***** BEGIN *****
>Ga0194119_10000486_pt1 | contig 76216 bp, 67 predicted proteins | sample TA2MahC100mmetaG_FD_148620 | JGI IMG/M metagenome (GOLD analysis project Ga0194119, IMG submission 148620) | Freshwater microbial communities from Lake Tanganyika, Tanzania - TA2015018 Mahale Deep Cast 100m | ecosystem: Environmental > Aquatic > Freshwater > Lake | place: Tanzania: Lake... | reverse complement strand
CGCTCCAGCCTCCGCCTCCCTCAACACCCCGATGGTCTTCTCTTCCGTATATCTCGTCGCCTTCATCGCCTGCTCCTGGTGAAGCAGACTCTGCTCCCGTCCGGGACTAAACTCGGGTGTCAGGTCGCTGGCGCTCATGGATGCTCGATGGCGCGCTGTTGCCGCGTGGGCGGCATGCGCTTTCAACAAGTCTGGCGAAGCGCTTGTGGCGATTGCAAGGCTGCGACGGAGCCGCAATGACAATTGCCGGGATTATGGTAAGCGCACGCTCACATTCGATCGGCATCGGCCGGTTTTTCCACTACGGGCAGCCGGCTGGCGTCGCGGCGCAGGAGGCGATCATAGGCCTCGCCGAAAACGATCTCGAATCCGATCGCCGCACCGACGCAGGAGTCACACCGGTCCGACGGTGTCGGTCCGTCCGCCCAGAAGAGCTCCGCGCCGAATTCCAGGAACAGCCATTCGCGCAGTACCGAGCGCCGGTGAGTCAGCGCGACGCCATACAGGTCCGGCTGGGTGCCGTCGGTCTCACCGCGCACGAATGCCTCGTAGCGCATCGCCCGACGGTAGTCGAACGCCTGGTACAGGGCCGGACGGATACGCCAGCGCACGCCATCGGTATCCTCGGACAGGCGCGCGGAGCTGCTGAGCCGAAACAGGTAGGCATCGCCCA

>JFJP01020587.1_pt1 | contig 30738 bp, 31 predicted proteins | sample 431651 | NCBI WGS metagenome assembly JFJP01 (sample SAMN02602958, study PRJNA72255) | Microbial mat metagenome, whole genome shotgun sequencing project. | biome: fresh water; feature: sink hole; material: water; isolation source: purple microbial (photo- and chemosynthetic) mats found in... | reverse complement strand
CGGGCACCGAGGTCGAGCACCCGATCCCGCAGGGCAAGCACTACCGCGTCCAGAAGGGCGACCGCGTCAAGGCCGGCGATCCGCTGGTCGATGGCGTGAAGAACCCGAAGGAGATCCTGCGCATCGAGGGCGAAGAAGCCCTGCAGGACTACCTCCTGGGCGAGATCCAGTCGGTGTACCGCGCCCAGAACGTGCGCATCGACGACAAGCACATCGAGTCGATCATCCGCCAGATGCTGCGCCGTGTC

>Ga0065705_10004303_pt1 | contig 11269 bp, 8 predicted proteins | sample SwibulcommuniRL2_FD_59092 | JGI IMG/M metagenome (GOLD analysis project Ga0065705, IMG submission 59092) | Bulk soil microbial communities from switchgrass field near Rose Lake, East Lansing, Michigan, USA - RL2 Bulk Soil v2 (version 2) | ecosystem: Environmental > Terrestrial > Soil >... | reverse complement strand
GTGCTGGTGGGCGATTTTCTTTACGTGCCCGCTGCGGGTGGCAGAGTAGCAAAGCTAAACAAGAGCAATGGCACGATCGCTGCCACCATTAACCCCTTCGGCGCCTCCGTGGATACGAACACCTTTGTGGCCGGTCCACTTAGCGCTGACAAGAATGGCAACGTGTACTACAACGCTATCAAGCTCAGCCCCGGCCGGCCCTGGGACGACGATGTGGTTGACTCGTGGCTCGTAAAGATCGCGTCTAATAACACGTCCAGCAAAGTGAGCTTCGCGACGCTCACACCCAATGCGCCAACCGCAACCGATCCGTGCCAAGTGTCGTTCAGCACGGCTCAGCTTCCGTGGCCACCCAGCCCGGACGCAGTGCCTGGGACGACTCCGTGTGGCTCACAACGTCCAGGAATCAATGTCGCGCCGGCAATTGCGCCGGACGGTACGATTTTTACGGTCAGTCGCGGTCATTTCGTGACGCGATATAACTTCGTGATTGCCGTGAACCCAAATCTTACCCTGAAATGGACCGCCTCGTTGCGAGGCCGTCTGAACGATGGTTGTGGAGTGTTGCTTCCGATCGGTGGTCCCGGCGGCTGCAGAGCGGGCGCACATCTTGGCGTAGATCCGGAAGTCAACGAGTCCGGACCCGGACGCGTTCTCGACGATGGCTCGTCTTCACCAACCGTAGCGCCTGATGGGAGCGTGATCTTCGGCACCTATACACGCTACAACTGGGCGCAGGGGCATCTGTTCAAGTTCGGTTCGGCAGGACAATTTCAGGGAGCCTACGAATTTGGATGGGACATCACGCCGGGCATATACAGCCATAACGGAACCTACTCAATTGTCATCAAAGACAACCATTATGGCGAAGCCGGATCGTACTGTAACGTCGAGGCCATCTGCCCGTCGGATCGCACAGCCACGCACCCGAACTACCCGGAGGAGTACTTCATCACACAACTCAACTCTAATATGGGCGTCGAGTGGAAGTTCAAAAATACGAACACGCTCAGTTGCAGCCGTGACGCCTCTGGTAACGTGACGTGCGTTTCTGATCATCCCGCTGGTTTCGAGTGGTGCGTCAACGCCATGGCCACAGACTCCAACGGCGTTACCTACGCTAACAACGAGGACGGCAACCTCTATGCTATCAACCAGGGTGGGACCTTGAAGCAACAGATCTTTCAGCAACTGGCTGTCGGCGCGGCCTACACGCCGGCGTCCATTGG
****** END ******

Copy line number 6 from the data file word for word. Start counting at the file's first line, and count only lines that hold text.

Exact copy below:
GTGCTGGTGGGCGATTTTCTTTACGTGCCCGCTGCGGGTGGCAGAGTAGCAAAGCTAAACAAGAGCAATGGCACGATCGCTGCCACCATTAACCCCTTCGGCGCCTCCGTGGATACGAACACCTTTGTGGCCGGTCCACTTAGCGCTGACAAGAATGGCAACGTGTACTACAACGCTATCAAGCTCAGCCCCGGCCGGCCCTGGGACGACGATGTGGTTGACTCGTGGCTCGTAAAGATCGCGTCTAATAACACGTCCAGCAAAGTGAGCTTCGCGACGCTCACACCCAATGCGCCAACCGCAACCGATCCGTGCCAAGTGTCGTTCAGCACGGCTCAGCTTCCGTGGCCACCCAGCCCGGACGCAGTGCCTGGGACGACTCCGTGTGGCTCACAACGTCCAGGAATCAATGTCGCGCCGGCAATTGCGCCGGACGGTACGATTTTTACGGTCAGTCGCGGTCATTTCGTGACGCGATATAACTTCGTGATTGCCGTGAACCCAAATCTTACCCTGAAATGGACCGCCTCGTTGCGAGGCCGTCTGAACGATGGTTGTGGAGTGTTGCTTCCGATCGGTGGTCCCGGCGGCTGCAGAGCGGGCGCACATCTTGGCGTAGATCCGGAAGTCAACGAGTCCGGACCCGGACGCGTTCTCGACGATGGCTCGTCTTCACCAACCGTAGCGCCTGATGGGAGCGTGATCTTCGGCACCTATACACGCTACAACTGGGCGCAGGGGCATCTGTTCAAGTTCGGTTCGGCAGGACAATTTCAGGGAGCCTACGAATTTGGATGGGACATCACGCCGGGCATATACAGCCATAACGGAACCTACTCAATTGTCATCAAAGACAACCATTATGGCGAAGCCGGATCGTACTGTAACGTCGAGGCCATCTGCCCGTCGGATCGCACAGCCACGCACCCGAACTACCCGGAGGAGTACTTCATCACACAACTCAACTCTAATATGGGCGTCGAGTGGAAGTTCAAAAATACGAACACGCTCAGTTGCAGCCGTGACGCCTCTGGTAACGTGACGTGCGTTTCTGATCATCCCGCTGGTTTCGAGTGGTGCGTCAACGCCATGGCCACAGACTCCAACGGCGTTACCTACGCTAACAACGAGGACGGCAACCTCTATGCTATCAACCAGGGTGGGACCTTGAAGCAACAGATCTTTCAGCAACTGGCTGTCGGCGCGGCCTACACGCCGGCGTCCATTGG